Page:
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Research Article |

The Effectiveness of Land Use Administration and Governance on Controlling Urban Spatial Forms in Nairobi

It is recognised that in developing human settlements, the use and tenure of land should be subject to public control, since land is limited in supply. The demand for housing by the middle-income group in Nairobi, as in many other cities of the global south, is of a significant size, and growing at an alarming rate. This article demonstrates that this group is not only an engine of economic growth, but also a driver for new urban spatial forms, including residential developments. However, housing developers for the middle income group, in pursuance of high investment returns, are not necessarily concerned about complying with planning laws and regulations; they have found ways to negotiate with land administration and governance to realise returns from their investments. This phenomenon of non-compliance with planning laws and regulations is an on-going issue of concern for sub-Sahara Africa cities; it creates informality in urban development in that the resulting developments have aspects which are perceived to be outside formal planning stipulations. This article investigates the effectiveness of land use administration and governance on controlling middle-income housing developments in Nairobi. Qualitative interviewing was aimed at understanding perceptions of the planning system by both planners and developers, and how and why their interests differ. It was of interest to this research to find out why non-compliance in land use planning is tolerated or ignored. The study argues that even though developers defy the planning system, their contribution to the production of habitable space is commendable because they bridge a large gap in urban housing provision – they play an important role and planners would do well to embrace this. Non-compliance in land use planning, and informalities in housing developments thereon, does not necessarily produce inappropriate housing for the residents. Resulting residential developments have a niche in the housing market and serve a housing need, affirming that local perceptions and realities are not in sync with formal planning requirements of the state.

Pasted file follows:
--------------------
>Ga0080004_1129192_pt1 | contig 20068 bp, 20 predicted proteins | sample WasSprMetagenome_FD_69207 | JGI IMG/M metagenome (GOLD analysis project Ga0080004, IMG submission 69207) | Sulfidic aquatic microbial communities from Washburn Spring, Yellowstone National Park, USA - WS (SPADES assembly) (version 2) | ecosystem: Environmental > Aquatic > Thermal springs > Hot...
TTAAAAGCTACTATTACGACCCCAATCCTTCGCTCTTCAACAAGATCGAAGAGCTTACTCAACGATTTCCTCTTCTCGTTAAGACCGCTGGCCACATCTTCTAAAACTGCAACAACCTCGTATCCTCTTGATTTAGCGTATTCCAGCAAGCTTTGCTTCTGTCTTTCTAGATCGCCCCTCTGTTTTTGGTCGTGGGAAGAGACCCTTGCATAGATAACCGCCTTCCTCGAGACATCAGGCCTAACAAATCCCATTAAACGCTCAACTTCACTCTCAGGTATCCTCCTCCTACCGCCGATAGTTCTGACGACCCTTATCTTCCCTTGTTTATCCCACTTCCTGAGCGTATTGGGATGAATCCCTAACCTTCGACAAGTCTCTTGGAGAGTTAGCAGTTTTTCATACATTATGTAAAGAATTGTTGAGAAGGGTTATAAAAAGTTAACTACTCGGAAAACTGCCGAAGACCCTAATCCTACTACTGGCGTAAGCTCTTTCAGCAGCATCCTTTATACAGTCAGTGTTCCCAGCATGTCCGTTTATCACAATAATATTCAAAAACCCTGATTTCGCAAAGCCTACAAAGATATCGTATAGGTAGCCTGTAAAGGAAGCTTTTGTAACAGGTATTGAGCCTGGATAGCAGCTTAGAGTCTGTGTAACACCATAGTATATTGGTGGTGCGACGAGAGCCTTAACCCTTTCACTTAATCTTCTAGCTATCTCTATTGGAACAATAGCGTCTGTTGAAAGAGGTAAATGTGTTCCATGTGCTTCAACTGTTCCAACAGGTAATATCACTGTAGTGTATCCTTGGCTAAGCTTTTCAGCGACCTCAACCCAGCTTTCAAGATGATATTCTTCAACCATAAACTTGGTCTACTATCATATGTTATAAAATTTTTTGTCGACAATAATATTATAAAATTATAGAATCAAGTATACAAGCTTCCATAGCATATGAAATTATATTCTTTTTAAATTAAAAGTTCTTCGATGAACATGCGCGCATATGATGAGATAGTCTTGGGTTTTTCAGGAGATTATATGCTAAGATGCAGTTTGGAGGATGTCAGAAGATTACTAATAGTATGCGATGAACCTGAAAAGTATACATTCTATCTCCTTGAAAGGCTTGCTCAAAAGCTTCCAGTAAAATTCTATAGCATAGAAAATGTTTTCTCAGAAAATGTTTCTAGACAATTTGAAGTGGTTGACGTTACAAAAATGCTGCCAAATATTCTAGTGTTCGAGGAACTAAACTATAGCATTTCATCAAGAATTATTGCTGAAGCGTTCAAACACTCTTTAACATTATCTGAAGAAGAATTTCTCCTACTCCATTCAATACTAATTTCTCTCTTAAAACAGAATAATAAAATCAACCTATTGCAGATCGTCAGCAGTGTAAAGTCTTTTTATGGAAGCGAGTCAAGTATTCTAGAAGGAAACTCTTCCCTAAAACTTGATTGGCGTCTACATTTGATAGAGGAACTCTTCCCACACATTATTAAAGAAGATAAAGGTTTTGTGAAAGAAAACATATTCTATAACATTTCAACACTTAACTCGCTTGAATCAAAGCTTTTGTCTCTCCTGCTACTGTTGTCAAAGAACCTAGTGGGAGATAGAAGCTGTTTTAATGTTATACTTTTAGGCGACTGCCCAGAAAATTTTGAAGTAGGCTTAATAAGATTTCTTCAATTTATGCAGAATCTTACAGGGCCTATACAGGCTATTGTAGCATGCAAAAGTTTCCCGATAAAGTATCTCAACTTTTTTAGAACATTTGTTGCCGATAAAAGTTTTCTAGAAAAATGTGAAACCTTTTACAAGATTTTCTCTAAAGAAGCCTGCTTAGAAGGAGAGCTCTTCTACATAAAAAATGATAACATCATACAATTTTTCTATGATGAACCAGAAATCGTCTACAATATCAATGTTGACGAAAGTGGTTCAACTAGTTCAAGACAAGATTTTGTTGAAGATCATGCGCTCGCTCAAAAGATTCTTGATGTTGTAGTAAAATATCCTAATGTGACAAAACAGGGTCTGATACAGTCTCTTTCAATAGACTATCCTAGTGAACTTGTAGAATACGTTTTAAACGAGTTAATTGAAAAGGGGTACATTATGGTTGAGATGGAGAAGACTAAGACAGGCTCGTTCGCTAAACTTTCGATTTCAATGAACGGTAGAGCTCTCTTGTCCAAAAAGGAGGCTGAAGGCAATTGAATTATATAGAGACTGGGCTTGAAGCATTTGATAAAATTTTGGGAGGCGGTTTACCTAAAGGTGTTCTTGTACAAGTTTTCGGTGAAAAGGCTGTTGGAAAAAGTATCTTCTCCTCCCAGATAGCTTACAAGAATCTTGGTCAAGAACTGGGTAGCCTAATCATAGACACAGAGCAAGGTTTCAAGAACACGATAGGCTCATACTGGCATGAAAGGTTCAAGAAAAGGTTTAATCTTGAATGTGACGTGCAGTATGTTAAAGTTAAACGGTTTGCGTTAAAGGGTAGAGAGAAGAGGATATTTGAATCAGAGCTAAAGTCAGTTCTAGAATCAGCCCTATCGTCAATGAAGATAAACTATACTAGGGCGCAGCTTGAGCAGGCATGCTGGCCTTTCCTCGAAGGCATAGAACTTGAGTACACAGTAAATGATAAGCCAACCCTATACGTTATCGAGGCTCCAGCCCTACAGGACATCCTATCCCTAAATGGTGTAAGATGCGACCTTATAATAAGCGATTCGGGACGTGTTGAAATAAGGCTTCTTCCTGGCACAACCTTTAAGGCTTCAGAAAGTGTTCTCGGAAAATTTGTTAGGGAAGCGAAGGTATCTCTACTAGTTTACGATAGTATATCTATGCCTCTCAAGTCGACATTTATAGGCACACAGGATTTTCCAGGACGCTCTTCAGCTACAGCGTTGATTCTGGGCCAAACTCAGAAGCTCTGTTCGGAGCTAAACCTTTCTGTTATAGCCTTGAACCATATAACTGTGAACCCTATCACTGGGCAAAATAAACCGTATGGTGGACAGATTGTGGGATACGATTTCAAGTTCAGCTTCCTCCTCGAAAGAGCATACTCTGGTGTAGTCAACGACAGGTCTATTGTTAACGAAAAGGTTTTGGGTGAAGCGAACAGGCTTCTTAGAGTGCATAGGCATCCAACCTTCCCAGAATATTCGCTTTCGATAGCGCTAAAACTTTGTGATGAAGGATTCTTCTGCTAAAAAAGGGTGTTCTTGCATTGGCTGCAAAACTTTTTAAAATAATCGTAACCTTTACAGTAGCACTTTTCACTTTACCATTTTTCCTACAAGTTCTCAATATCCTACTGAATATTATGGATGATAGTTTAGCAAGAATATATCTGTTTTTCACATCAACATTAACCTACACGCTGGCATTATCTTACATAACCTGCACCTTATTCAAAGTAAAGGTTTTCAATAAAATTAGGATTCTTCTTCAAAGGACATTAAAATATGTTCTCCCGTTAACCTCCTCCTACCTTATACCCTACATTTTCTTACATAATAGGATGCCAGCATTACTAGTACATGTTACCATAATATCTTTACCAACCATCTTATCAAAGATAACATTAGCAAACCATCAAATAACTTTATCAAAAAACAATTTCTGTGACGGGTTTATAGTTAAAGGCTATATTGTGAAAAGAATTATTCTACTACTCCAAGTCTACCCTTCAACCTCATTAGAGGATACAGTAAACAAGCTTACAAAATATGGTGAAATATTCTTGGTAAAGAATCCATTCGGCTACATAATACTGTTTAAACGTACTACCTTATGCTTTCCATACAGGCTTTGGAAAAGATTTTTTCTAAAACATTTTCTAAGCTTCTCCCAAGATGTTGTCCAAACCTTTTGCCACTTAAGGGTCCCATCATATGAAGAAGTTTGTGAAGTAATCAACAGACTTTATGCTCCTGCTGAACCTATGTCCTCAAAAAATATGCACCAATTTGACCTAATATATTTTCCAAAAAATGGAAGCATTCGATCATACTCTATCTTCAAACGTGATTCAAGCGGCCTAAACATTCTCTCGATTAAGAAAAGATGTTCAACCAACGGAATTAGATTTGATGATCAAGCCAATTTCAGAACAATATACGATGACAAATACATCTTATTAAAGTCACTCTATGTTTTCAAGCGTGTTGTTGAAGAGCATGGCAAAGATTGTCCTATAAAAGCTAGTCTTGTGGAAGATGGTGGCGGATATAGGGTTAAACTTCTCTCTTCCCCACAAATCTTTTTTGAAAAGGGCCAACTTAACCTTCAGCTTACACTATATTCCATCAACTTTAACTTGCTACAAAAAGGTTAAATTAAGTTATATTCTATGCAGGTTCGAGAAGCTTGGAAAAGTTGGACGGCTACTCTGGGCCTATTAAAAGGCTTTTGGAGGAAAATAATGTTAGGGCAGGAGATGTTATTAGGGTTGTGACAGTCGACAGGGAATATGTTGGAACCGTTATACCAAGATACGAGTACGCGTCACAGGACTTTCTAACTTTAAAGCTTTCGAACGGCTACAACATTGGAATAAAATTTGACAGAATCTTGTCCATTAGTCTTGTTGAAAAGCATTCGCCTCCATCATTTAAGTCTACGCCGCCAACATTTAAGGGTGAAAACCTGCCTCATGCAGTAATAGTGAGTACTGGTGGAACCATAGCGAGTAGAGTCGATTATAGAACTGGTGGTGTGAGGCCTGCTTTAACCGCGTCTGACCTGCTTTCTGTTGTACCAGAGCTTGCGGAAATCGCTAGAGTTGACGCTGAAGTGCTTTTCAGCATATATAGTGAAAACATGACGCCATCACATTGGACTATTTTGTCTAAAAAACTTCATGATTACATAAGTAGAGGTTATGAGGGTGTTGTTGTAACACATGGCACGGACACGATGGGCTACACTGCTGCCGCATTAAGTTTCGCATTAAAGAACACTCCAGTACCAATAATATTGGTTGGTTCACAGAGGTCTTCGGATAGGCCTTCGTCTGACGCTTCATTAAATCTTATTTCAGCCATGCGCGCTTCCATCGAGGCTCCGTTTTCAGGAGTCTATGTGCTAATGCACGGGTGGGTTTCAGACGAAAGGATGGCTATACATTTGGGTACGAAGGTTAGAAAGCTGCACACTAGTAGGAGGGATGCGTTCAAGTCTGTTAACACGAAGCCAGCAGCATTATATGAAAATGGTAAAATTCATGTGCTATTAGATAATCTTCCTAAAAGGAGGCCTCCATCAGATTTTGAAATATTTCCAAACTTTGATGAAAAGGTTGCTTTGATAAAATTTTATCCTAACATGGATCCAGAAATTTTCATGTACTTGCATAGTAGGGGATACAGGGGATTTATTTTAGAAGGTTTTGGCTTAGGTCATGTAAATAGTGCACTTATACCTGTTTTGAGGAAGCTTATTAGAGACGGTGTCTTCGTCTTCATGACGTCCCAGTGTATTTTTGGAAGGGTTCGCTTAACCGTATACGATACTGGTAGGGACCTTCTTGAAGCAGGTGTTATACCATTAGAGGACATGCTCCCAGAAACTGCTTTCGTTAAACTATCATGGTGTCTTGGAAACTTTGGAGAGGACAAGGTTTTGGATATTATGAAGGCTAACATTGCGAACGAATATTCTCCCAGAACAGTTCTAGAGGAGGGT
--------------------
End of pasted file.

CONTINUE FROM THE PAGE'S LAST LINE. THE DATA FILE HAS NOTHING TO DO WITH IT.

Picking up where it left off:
Land Administration, Governance, Non-Compliance, Planners, Developers, Conflicting Interests

APA Style

Mwangi, M. M. (2024). The Effectiveness of Land Use Administration and Governance on Controlling Urban Spatial Forms in Nairobi. Urban and Regional Planning, 9(1), 12-23. https://doi.org/10.11648/j.urp.20240901.12

ACS Style

Mwangi, M. M. The Effectiveness of Land Use Administration and Governance on Controlling Urban Spatial Forms in Nairobi. Urban Reg. Plan. 2024, 9(1), 12-23. doi: 10.11648/j.urp.20240901.12

AMA Style

Mwangi MM. The Effectiveness of Land Use Administration and Governance on Controlling Urban Spatial Forms in Nairobi. Urban Reg Plan. 2024;9(1):12-23. doi: 10.11648/j.urp.20240901.12

Copyright © 2024 Authors retain the copyright of this article.
This article is an open access article distributed under the Creative Commons Attribution License (http://creativecommons.org/licenses/by/4.0/) which permits unrestricted use, distribution, and reproduction in any medium, provided the original work is properly cited.

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